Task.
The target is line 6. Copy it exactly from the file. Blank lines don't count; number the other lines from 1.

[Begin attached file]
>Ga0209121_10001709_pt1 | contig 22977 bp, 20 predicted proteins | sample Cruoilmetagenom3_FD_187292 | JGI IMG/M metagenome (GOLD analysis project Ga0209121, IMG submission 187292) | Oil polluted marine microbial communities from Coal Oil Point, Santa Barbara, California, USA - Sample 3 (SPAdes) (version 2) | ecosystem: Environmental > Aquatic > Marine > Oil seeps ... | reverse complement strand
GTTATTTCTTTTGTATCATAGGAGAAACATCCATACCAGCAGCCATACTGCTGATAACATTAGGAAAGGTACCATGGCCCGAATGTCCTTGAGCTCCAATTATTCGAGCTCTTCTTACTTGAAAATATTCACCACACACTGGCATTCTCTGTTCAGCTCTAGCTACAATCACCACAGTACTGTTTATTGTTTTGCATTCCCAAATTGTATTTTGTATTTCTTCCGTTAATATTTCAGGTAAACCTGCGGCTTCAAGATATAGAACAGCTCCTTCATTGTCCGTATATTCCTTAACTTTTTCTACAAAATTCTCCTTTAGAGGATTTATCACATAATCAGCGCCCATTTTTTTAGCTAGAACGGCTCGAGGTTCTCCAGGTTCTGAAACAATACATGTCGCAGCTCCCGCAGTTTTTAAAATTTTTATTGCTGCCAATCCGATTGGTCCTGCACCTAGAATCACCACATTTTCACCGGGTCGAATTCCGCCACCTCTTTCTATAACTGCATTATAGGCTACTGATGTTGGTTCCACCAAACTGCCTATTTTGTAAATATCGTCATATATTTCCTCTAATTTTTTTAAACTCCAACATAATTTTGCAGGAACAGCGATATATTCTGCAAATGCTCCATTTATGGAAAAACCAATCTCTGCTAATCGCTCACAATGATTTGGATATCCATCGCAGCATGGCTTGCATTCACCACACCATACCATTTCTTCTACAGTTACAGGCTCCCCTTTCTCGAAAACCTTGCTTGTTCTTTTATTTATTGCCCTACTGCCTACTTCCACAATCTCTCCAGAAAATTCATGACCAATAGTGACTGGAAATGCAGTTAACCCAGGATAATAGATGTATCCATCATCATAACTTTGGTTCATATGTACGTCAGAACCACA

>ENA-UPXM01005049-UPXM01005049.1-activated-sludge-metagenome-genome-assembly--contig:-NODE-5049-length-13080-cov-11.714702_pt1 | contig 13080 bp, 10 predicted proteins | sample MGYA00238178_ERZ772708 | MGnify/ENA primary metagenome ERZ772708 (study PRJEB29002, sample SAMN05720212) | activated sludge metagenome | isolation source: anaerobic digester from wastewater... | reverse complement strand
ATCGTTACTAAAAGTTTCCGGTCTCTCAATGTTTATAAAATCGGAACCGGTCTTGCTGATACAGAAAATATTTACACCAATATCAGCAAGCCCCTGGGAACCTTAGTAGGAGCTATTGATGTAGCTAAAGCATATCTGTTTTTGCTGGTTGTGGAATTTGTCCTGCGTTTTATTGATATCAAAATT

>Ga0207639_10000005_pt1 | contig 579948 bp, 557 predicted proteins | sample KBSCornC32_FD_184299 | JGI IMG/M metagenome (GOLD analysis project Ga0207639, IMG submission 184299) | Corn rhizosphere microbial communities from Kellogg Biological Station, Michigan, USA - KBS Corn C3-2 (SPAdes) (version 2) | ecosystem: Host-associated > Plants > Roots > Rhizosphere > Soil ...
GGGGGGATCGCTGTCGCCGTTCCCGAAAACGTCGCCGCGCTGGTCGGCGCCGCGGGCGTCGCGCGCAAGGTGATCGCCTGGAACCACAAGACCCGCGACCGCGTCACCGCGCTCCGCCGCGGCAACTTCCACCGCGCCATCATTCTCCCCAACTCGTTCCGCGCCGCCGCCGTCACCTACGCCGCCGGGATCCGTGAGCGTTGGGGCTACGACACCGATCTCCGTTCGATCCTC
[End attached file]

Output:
GGGGGGATCGCTGTCGCCGTTCCCGAAAACGTCGCCGCGCTGGTCGGCGCCGCGGGCGTCGCGCGCAAGGTGATCGCCTGGAACCACAAGACCCGCGACCGCGTCACCGCGCTCCGCCGCGGCAACTTCCACCGCGCCATCATTCTCCCCAACTCGTTCCGCGCCGCCGCCGTCACCTACGCCGCCGGGATCCGTGAGCGTTGGGGCTACGACACCGATCTCCGTTCGATCCTC